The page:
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J Am Soc Mass Spectrom. 2006 May;17(5):661-71. Epub 2006 Mar 15.

Solvent-free MALDI-MS: developmental improvements in the reliability and the potential of MALDI in the analysis of synthetic polymers and giant organic molecules.

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Oregon Health and Science University, Portland, Oregon, USA.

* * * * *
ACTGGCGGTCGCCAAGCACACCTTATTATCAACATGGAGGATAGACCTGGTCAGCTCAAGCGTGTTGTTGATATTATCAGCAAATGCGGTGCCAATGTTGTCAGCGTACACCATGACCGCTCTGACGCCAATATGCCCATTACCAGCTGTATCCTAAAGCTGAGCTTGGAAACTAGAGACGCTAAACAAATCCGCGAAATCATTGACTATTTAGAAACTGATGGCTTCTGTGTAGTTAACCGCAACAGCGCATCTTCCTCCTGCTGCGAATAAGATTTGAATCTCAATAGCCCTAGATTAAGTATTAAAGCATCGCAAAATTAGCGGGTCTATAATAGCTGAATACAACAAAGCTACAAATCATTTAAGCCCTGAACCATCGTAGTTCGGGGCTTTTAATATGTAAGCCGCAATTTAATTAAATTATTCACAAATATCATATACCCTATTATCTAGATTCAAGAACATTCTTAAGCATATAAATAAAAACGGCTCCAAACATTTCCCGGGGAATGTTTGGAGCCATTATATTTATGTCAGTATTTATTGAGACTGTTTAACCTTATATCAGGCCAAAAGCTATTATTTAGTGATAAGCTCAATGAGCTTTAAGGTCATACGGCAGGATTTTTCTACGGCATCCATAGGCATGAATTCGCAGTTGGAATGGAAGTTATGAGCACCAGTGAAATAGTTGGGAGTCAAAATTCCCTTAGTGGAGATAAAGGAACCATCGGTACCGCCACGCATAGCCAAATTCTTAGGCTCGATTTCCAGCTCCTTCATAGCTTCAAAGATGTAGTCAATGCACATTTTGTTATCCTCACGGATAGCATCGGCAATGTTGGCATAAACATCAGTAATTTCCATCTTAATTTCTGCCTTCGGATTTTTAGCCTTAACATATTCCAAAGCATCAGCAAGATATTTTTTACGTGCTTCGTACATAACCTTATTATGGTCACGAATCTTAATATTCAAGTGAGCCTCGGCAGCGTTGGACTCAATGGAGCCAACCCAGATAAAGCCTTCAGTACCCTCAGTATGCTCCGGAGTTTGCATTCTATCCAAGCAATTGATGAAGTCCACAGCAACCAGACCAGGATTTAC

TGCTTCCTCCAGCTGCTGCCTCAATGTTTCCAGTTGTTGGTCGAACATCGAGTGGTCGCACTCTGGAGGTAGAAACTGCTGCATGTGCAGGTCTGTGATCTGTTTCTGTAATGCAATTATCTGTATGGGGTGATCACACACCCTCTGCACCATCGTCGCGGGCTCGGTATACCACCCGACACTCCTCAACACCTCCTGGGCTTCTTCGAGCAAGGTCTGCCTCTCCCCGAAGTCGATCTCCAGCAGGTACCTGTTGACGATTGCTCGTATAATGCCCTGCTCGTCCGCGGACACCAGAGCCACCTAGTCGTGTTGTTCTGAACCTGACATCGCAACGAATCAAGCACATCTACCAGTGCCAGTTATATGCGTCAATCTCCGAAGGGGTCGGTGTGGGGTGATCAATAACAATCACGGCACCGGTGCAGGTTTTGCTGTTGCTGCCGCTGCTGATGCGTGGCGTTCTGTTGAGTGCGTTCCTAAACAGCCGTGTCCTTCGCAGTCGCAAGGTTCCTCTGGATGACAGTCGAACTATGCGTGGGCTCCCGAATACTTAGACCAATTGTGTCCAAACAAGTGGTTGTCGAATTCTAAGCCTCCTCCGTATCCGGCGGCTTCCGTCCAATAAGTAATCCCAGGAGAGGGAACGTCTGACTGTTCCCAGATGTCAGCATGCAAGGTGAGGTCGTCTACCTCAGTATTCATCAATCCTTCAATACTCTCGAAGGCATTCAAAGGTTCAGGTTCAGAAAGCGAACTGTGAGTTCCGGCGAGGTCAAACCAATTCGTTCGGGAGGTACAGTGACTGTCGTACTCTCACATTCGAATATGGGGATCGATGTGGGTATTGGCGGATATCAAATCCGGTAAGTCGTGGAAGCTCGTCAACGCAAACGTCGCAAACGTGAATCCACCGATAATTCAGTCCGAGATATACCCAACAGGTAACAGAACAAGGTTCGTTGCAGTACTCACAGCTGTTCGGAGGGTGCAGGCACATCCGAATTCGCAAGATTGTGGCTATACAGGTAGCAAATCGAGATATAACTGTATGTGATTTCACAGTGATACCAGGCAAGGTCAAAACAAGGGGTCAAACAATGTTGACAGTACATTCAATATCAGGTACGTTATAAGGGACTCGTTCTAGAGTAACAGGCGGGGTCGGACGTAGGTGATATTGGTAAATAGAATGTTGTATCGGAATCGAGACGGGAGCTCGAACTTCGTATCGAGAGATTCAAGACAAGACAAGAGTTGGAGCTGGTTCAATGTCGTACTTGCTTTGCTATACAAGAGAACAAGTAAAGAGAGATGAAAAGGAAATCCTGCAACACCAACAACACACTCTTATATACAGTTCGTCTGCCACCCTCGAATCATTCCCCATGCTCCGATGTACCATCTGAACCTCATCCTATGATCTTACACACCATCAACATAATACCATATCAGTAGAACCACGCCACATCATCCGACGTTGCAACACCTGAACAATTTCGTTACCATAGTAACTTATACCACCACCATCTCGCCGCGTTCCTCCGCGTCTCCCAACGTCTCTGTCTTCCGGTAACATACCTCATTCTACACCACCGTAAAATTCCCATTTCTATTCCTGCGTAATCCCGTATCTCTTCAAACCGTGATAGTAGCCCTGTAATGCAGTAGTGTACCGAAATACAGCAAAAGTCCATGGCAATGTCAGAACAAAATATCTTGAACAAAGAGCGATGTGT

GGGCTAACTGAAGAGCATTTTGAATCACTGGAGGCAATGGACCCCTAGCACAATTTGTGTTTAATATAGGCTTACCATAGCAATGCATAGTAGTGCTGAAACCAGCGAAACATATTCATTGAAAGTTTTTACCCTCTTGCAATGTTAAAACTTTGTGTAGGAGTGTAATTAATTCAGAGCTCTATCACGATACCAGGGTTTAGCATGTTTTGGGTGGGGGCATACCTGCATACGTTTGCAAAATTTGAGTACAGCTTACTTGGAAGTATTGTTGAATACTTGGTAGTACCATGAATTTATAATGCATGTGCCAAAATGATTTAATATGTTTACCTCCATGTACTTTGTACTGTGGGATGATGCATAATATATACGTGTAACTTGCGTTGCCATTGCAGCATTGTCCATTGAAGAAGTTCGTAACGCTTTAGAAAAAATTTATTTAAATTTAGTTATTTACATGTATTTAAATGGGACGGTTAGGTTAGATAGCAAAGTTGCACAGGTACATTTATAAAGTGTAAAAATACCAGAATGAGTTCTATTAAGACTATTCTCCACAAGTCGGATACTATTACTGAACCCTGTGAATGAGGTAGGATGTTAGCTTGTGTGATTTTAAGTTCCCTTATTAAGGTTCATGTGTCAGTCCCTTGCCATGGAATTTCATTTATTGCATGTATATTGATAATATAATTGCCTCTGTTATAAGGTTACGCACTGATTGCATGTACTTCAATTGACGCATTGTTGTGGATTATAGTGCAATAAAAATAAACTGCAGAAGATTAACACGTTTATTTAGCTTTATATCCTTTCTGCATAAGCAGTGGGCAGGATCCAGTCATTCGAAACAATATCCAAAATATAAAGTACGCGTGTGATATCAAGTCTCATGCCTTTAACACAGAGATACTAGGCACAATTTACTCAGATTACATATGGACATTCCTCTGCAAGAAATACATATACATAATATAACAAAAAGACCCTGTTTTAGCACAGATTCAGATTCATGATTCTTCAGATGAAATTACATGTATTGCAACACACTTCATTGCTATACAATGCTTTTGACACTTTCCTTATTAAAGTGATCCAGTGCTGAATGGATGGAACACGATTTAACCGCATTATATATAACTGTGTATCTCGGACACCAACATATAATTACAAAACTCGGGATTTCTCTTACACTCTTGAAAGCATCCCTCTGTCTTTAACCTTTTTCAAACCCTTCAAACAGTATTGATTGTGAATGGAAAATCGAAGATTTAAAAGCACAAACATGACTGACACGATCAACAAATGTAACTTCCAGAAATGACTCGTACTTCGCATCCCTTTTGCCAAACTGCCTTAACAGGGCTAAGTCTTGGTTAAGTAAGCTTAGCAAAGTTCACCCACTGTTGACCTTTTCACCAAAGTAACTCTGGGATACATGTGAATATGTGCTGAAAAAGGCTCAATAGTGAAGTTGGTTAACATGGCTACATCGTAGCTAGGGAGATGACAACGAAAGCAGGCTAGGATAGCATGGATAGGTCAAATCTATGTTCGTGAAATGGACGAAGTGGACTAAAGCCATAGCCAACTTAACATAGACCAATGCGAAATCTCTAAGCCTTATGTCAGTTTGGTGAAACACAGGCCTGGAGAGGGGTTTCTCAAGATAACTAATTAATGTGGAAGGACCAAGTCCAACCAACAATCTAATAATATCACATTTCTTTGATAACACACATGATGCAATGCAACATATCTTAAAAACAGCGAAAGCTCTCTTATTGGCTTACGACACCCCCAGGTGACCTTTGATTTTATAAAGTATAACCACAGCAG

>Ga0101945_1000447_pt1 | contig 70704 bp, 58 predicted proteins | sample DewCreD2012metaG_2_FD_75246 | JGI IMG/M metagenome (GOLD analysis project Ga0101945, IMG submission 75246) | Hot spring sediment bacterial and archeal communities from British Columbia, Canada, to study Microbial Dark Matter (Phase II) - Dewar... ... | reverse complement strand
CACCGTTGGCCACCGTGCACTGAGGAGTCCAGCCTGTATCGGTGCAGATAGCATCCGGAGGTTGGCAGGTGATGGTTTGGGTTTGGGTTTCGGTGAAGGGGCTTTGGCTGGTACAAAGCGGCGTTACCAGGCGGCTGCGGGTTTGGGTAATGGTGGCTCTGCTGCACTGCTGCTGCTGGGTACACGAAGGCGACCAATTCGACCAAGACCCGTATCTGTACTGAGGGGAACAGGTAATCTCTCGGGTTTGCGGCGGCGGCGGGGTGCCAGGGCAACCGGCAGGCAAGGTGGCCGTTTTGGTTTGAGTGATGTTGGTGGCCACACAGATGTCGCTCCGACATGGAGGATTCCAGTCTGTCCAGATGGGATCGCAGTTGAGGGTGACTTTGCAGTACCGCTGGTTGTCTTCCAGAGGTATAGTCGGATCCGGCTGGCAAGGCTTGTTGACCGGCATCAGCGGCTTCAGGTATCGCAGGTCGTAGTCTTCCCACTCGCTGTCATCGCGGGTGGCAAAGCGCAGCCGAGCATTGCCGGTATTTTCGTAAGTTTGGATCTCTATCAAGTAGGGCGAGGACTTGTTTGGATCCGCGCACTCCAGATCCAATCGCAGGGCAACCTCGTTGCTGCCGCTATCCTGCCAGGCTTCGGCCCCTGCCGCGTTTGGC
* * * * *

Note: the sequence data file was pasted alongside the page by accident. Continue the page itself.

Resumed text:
A dry sample preparation strategy was previously established as a new method for matrix assisted laser desorption/ionization mass spectrometry (MALDI-MS), so-called solvent-free MALDI-MS. In this contribution, we examine systems that have been shown problematic with conventional solvent-based MALDI approaches. Problems frequently encountered are solubility, miscibility, and segregation effects during crystallization as a result of unfavorable analyte and matrix polarities. In all cases studied, solvent-free MALDI-MS simplified the measurement and improved the analysis. Solvent-free MALDI-MS enables more reliable results in well-known problematic systems such as polydimethylsiloxane with its segregation effects. However, even in highly compatible analyte/matrix systems such as polystyrene and dithranol, there were undesirable suppression effects when employing THF as solvent. Generally, the solvent-free method allows for more homogeneous analyte/matrix mixtures as well as higher shot-to-shot and sample-to-sample reproducibility. As a result, less laser power has to be applied, which yields milder MALDI conditions, reduced background signals, and provides better resolution of the analyte signals. Solvent-free MALDI-MS proved valuable for the characterization of nanosized material, e.g., fullereno-based structures, which indicated having an increased fragmentation-susceptibility. New analyte/matrix combinations (e.g., polyvinylpyrrolidone/dithranol) are accessible independent of solubility and compatibility in common solvents. An improved quantitation potential is recognized (e.g., insoluble polycyclic aromatic hydrocarbon against soluble dendrite precursor). The rapid and easy measurement of industrial products demonstrates the solvent-free method capable for improved throughput analysis of a variety of compounds (e.g., poly(butylmethacrylate) diol) in routine industrial analysis. Hence, this new MALDI method leads to qualitative and quantitative improvements, making it a powerful tool for analytical purposes, which may also prove to be valuable in future automation attempts.

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